I started going for walks at lunch time. This was a turning point for me. Up until then, I would sit in the lunchroom, browse the web from my desk, or sleep in my car for my hour break. Once I started going for walks during lunch is when I started to feel different. I’d enjoy the sunshine, listen to the birds, people watch, be alone with my thoughts and I found it really hard to be anything but positive on such beautiful days. I felt good because I was getting some exercise in and working a 45-minute walk into my otherwise sedentary day. I felt recharged and it gave me the energy and clarity of mind to make it through the second half of the day. It was a sacrifice as I lived in Phoenix at that time and the heat at noon was no joke! But it was worth it so I continued to pack my tennis shoes and went for a walk most days for the rest of that year.
Things started to pick up for me. I started feeling better, I laughed more, I enjoyed my weekends, I started going for walks when my daughter was in gymnastics, and I started reading again. I came across a book that was very handy and helped me continue to embrace my new-found perspective called Don’t Sweat the Small Stuff and It’s All Small Stuff. I’d read just a couple of short chapters a day. Soaking them up, reading them often throughout the day. Writing the take away points down and keeping the list within view at my job and on my phone. Eventually, I started dreaming again. I’ve always been ambitious and pushed myself but started to talk myself out of things and let self-doubt take over somewhere along the way. I made lists of things that I wanted to do, places I wanted to go, and goals that I wanted to reach.
It was through this transition that I eventually decided to quit my job. With all of the benefits and financial security that it afforded me, it did nothing for my fulfillment and I was in an environment that was toxic for my emotional state that I exposed myself to for far too long. In December, I gave my two-week notice and by Christmas, I was done. I set off to start a business from home, spend more time with my kindergartener, and make up for lost time. Has it been happily ever after? No. I’ve had bad days, challenges and regular life situations but they don’t keep me down. That’s how I knew that I was on my road to recovery. What would ordinarily have made me just want to crawl in bed for the rest of the day I saw it for what it was and didn’t dwell on it.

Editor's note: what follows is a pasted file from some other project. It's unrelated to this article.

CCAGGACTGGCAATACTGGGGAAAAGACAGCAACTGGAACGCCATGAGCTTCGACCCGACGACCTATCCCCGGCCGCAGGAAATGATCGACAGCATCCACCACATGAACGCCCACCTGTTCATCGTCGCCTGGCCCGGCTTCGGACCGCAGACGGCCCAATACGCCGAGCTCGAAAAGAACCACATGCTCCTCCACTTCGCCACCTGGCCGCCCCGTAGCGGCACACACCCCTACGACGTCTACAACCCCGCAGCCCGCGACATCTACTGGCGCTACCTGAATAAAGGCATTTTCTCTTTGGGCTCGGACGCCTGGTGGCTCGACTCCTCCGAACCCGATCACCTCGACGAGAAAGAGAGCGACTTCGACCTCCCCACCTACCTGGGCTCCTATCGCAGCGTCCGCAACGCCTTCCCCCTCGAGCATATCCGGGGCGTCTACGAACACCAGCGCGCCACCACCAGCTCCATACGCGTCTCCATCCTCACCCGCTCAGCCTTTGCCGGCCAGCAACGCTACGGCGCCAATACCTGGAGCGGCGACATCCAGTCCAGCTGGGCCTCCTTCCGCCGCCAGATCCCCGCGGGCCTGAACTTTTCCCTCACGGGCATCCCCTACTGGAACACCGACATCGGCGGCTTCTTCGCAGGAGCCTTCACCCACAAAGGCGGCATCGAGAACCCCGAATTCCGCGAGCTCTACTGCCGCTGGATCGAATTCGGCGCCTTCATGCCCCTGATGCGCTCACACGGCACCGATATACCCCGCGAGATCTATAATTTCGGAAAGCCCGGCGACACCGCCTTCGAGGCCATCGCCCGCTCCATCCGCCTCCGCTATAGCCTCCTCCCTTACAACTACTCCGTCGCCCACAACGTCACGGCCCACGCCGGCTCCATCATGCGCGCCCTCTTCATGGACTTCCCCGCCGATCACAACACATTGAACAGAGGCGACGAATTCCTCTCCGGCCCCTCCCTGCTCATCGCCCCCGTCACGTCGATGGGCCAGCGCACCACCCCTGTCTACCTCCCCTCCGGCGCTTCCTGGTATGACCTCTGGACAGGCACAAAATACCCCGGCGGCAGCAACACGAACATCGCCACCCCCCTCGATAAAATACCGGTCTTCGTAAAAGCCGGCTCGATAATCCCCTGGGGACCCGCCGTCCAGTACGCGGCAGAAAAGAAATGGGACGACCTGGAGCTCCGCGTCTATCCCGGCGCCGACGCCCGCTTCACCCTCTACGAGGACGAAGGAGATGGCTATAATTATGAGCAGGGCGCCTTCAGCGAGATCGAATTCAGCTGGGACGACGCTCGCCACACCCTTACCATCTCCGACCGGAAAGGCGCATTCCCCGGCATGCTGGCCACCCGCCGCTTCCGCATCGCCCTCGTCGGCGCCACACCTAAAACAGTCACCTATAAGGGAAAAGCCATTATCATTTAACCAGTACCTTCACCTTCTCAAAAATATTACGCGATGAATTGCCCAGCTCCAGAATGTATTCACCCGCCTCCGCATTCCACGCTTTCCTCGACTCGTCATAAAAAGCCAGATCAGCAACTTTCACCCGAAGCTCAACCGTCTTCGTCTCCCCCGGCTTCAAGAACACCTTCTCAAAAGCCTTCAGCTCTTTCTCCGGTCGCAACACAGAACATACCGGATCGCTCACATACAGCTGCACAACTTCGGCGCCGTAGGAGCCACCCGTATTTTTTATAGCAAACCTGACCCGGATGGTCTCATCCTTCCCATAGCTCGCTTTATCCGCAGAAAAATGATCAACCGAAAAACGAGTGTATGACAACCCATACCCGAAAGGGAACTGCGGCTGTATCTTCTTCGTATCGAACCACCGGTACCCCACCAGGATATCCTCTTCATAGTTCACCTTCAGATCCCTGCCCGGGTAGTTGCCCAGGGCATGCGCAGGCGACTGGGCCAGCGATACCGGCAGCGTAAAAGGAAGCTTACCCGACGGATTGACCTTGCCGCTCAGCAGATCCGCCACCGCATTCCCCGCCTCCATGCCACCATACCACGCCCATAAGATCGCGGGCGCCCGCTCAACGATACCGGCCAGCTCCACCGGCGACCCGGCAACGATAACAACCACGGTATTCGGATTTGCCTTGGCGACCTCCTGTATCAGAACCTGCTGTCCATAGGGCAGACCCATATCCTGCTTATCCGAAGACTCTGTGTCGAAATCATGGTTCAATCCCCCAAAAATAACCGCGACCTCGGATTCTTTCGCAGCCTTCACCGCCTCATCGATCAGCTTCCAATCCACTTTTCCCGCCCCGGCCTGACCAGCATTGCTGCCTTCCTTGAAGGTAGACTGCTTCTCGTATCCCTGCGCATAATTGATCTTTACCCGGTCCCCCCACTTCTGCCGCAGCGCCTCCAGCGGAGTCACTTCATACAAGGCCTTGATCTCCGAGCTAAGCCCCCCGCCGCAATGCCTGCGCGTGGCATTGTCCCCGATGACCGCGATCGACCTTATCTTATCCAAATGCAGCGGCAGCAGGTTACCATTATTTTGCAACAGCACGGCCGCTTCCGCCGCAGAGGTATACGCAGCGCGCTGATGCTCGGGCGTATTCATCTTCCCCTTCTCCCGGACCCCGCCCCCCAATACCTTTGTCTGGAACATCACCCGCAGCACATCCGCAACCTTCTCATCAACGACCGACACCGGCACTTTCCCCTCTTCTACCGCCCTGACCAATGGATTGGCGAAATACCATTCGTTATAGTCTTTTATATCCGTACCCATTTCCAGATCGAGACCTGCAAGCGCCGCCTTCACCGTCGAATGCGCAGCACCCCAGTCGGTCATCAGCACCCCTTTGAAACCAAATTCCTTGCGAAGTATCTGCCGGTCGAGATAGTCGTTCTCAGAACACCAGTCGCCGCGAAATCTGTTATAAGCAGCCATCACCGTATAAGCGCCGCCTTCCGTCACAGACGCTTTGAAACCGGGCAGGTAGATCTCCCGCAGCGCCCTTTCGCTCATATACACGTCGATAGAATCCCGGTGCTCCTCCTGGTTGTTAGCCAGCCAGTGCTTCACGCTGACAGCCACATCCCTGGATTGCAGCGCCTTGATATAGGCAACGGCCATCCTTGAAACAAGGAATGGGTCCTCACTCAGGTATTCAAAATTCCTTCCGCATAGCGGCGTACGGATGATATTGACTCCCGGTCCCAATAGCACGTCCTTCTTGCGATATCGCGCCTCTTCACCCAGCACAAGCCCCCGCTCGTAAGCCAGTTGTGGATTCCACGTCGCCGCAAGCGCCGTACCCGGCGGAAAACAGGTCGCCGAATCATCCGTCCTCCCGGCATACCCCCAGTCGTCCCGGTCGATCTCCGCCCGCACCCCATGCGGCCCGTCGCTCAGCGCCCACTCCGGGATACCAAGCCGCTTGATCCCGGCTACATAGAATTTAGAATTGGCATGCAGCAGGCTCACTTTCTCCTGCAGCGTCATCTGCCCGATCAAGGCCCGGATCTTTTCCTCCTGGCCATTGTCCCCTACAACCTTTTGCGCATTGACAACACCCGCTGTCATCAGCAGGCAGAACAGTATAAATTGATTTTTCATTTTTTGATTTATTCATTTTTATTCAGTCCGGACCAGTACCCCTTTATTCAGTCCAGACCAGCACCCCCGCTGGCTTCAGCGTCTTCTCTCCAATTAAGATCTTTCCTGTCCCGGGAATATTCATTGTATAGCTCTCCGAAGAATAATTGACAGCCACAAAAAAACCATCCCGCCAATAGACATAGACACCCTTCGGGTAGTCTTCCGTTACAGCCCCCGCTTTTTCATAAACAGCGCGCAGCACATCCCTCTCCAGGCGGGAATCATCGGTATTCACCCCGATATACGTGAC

A few months later, we fell upon hard times and had to find our way out of a difficult situation. It was unexpected and unfortunate and terrible timing considering we had just found out I was finally pregnant after years of trying. But it didn’t break me as an individual and it didn’t break us as a couple or a family. We had to make some changes and adjustments but it led to an adventure and a journey I wouldn’t have embarked on otherwise. It’s only been three years since I started my road to recovery and I seldom think of the voyage I was on before that lead me nowhere. I’m so thankful that my husband and mom put up with me through it all. I can’t imagine the patience and faith it took for them to stand by me when it seemed like there was no way out and when I didn’t even believe in myself.
This isn’t a fun part of my life to revisit or talk about but I think it’s important. There is good that can come from my struggle with depression. If even one person sees this and feels hopeful or inspired to find their way out, then that confirms the necessity of talking about life after depression. Some people might not have realized I was depressed back then. I smiled a lot but my attitude and perspective was terrible. If you know me now, you’ll know that I’m not that person anymore. Do unexpected things still come up? Of course. Do I still have bad days? Yes! But I’m better equipped to handle them and I don’t live in them anymore.
I think that’s the difference. A bad moment is just that a moment! A bad situation no longer festers and drags along from one week to the next. I live in the moment, embrace the little things, search for the silver lining, do things that bring me joy and allow myself to own, accept and release anything that doesn’t help me get better. I’ve put out the fire that consumed me from within. At first, it was a constant battle that exhausted me having me run a hose from the ocean to put it out. Now I toss a teacup of water on the embers every so often so they don’t catch ablaze.